Skip to comments.The Rule of the Lawless
Posted on 04/16/2014 5:24:40 PM PDT by Kaslin
Deserts always feel like my natural habitat, and I am very fond of them. That being said, I have, for my sins, spent a fair amount of time in Clark County, Nev., and it is not the loveliest stretch of desert in these United States, or even in the top twelve. Protecting the pristine beauty of the sun-baked and dust-caked outskirts of Las Vegas and its charismatic fauna from grazing cattle which the Bureau of Land Management seems to regard as an Old Testament plague seems to me to be something less than a critical national priority. At the same time, the federal governments fundamental responsibility, which is defending the physical security of the country, is handled with remarkable nonchalance: Millions upon millions upon millions of people have crossed our borders illegally and continue to reside within them. Cliven Bundys cattle are treated as trespassers, and federal agents have been dispatched to rectify that trespass; at the same time, millions of illegal aliens present within our borders are treated as an inevitability that must be accommodated. In practice, our national borders are a joke, but the borders of that arid haven upon which ambles the merry Mojave desert tortoise are sacrosanct.
Strangely, many of the same people who insist that Mr. Bundy must be made an example of for the sake of the rule of law protest at the same time that it is not only impossible but positively undesirable for the federal government to deploy federal resources to rectify the federal crime of jumping the federal border.
Apparently, there are trespassers and there are trespassers. The citizens of this country, like those of any country, have an interest in the question of who is permitted to immigrate here and on what terms. Those interests and the ability to act in their furtherance are generally considered to be a substantial part of what we mean by sovereignty. Sovereignty has, historically, been regarded as a serious business. But if we judge the federal government by its actions rather than by the words of its functionaries, the defense of national sovereignty is many, many places down the federal to-do list from looking after tortoise welfare.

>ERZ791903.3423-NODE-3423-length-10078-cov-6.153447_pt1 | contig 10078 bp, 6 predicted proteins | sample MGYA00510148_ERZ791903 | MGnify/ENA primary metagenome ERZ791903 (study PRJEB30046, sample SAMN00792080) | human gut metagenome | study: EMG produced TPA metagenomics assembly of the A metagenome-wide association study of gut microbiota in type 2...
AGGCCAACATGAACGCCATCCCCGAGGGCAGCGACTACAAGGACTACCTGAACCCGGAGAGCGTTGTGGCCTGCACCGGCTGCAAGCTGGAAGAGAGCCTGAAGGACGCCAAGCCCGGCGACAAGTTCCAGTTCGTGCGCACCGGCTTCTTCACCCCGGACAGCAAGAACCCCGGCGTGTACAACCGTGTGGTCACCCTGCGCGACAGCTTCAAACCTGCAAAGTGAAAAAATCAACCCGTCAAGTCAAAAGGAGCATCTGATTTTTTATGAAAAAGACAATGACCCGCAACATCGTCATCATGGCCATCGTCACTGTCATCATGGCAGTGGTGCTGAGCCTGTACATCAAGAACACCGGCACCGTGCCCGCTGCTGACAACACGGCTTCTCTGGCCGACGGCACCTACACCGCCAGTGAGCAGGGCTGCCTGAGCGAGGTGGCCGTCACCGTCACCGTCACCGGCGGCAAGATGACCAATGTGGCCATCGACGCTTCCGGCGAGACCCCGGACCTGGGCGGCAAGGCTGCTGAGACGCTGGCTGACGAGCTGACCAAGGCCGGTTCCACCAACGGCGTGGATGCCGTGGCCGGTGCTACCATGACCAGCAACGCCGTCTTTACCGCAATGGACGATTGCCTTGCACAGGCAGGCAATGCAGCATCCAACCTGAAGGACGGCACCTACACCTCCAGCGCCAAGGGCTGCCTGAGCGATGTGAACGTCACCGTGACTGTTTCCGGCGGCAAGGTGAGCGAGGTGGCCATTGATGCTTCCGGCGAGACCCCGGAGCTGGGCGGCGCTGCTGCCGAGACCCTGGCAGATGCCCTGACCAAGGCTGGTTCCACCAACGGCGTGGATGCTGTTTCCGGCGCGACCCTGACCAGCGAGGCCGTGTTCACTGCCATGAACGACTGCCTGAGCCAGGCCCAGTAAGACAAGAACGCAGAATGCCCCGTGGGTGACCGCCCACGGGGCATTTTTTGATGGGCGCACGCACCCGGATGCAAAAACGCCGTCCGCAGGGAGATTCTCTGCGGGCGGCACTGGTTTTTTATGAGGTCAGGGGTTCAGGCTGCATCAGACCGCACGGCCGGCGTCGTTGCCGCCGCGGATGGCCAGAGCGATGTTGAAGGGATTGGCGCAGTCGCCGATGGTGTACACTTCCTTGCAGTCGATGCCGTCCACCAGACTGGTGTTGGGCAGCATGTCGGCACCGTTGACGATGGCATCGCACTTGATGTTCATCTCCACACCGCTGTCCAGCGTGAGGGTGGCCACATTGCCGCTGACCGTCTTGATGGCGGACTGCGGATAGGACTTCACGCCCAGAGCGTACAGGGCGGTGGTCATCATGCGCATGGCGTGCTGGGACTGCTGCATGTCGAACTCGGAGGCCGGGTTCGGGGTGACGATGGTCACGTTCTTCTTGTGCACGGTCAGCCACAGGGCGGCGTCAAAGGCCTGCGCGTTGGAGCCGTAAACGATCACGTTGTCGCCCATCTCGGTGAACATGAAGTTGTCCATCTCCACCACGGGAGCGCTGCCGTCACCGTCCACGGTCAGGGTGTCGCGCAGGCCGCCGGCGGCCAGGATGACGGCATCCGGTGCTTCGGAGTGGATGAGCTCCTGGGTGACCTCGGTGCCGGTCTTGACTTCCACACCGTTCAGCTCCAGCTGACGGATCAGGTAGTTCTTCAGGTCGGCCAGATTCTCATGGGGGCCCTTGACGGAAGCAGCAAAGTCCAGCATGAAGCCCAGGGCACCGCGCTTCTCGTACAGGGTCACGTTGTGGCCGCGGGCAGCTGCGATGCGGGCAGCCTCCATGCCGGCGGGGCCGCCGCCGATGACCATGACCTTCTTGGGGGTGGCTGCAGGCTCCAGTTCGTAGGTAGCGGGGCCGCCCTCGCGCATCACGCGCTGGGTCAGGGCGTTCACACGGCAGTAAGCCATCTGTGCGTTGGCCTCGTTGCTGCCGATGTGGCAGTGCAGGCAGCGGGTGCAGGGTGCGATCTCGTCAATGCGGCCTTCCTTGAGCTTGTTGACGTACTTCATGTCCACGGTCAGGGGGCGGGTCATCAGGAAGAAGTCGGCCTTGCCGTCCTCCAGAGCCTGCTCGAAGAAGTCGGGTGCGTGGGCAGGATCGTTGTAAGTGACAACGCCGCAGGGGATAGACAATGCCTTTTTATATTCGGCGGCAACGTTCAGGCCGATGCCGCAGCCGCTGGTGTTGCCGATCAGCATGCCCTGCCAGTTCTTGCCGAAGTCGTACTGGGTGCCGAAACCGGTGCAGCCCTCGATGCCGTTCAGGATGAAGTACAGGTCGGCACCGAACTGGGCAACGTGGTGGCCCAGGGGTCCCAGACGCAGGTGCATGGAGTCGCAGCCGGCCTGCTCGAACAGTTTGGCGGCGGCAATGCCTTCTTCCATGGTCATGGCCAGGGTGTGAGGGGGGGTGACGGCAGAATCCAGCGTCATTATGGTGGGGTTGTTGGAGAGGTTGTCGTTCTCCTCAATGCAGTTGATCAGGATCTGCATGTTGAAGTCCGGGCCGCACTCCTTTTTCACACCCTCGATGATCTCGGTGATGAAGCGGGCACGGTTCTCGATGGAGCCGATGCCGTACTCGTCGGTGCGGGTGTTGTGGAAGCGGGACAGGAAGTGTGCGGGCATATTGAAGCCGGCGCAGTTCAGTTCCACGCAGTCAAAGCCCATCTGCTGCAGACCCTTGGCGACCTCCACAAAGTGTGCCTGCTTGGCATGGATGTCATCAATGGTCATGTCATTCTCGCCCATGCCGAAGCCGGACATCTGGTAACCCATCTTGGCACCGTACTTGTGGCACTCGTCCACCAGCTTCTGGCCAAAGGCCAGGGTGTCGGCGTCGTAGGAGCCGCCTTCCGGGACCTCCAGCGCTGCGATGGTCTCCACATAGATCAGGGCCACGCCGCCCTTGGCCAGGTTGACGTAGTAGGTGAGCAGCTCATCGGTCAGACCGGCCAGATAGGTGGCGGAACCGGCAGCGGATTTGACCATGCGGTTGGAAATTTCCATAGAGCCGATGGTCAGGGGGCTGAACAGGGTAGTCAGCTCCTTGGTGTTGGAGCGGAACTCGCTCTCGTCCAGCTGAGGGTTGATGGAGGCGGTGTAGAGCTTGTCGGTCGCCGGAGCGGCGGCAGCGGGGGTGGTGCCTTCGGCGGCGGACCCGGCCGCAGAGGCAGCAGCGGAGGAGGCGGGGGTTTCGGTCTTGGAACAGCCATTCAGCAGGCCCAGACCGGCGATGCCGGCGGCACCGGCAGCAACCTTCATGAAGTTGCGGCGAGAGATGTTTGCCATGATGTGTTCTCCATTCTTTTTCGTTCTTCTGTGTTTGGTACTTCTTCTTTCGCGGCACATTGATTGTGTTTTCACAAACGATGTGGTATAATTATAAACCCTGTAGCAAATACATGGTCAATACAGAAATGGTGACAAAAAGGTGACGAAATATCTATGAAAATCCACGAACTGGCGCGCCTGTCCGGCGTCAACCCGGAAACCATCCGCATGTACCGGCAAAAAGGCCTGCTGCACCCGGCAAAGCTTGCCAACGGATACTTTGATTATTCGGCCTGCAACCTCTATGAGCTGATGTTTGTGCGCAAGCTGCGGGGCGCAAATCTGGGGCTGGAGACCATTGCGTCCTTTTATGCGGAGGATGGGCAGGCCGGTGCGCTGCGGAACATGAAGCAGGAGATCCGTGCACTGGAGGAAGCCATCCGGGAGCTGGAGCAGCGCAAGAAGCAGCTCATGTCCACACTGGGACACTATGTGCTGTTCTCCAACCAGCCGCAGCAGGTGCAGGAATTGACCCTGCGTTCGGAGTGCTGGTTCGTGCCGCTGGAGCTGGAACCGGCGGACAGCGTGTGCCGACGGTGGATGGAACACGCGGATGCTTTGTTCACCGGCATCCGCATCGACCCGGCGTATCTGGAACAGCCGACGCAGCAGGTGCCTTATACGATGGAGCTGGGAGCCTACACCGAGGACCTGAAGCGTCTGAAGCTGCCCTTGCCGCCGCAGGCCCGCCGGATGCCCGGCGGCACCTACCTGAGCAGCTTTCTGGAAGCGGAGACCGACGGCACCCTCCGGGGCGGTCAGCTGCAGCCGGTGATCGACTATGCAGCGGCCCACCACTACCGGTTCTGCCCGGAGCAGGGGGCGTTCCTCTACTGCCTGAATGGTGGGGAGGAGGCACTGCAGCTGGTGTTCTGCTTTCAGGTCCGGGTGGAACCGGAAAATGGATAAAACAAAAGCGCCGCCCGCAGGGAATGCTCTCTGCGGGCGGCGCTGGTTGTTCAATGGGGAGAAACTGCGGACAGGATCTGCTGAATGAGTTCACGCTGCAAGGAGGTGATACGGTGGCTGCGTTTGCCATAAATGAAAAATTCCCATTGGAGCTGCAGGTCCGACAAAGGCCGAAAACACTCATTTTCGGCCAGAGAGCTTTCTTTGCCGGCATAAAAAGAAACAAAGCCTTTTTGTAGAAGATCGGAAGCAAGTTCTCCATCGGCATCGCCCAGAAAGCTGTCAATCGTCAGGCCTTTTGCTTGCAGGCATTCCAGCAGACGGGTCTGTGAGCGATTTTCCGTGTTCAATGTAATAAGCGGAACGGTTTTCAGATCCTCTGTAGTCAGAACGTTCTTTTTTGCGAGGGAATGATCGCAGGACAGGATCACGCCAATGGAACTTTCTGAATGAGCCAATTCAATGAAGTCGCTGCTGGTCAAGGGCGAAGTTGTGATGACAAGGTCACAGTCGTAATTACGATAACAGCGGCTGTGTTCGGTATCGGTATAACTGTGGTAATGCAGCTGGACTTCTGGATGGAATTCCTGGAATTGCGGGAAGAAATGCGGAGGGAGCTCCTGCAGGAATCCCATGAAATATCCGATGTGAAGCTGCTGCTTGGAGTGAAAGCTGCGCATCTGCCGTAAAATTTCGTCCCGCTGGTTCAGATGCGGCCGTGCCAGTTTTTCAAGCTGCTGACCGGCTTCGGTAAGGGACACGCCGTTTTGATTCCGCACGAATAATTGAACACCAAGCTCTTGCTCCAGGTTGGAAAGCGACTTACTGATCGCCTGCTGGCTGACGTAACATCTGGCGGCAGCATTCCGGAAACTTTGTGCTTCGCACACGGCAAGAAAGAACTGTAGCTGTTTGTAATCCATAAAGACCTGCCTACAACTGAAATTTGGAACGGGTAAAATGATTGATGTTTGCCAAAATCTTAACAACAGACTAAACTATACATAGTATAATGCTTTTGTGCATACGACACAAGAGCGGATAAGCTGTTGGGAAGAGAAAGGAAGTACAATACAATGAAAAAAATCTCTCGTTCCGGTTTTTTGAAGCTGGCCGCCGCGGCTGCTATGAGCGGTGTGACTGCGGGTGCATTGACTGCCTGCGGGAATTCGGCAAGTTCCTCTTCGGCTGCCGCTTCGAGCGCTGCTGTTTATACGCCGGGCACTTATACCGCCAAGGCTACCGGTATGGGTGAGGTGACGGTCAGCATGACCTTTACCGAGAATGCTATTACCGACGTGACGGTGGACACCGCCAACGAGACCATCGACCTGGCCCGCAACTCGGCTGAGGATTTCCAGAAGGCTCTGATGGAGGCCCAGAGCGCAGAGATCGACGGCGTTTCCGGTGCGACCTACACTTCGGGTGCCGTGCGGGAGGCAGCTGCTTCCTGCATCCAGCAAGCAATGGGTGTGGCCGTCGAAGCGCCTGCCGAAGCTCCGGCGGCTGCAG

I myself am fairly liberal on the question of immigration and a sucker for desert creatures that have fewer than eight legs but at least two. There are intelligent and honorable people on both sides of our immigration disputes and on both sides of the Endangered Species Act. But juxtaposing the energetic and heavily armed attempted enforcement of the Endangered Species Act with the utter disregard that the federal government has shown for our immigration laws produces a political equation that is impossible to balance. You could be a strict rule-of-law man and demand rigid enforcement of both immigration laws and environmental laws. You could be a latitudinarian and prefer lax enforcement of both. You could make a case for focusing on legitimate federal priorities and be Attila the Hun on the border but Mr. Magoo on turtle turf. But what argument is there for taking a pass on actual federal responsibilities, among which defending the border looms large, while sending in the big guns against felonious specimens of beef on the hoof?
The two legged trespasser befoe the 4 legged ones argument is Strong.
The two legged trespasser before the 4 legged ones enforcement argument is Strong.
Something that is getting kind of lost in all of the positioning is the role of the BLM in relation to other agencies. For critical habitats or scenic areas, there are wilderness area designations. The National Parks and forests also protect wildlife and scenery, but offer more access by humans. National monuments are also used for middle level access by the public and protections for wildlife.
And then there is the BLM land. BLM land is the "miscellaneous" category of federal land. It is land that has been designated for multiple uses, including for natural resources , recreation, and ranching. BML land is very good for wildlife, but only in a roundabout way. Most BML land, is open to the public, but it isn't particularly attractive as a tourist destination, and so it gets far less human traffic, which leaves the animals alone. But it is wrong to say that BML land is for the preservation of endangered species and critical habitats, because if it was a critical habitat, it wouldn't be designated BLM land.
Don’t let the feds distract you with their “protect the tortoise” bald-faced lie. It is completely untrue. Cattle do not harm tortoise habitat, they expand and enhance it. There are more tortoises there now than there were before cattle.
Here’s how it works:
A tortoise has a fairly small travel radius from food and water, because they travel so slowly. Cows, on the other hand can range much farther from water. The cows make regular deposits in the form of partially digested plants and water. When a tortoise comes upon one of these hospitable piles, they see food and drink - so they don’t have to keep as close to the water hole. Voila! More available habitat = more tortoises.
It is a complete fraud - and we should not give their duplicity the honor of even considering it other that a complete lie.
BLM are lawless
1866 Water Law/ USC CHAPTER 15 §661
U.S. v. Estate of E. Wayne Hage
We all understand. Illegal aliens will one day vote for Rats. I seriously doubt Cliven Bundy ever will. “Reward our friends, punish our enemies”. Valerie Jarret.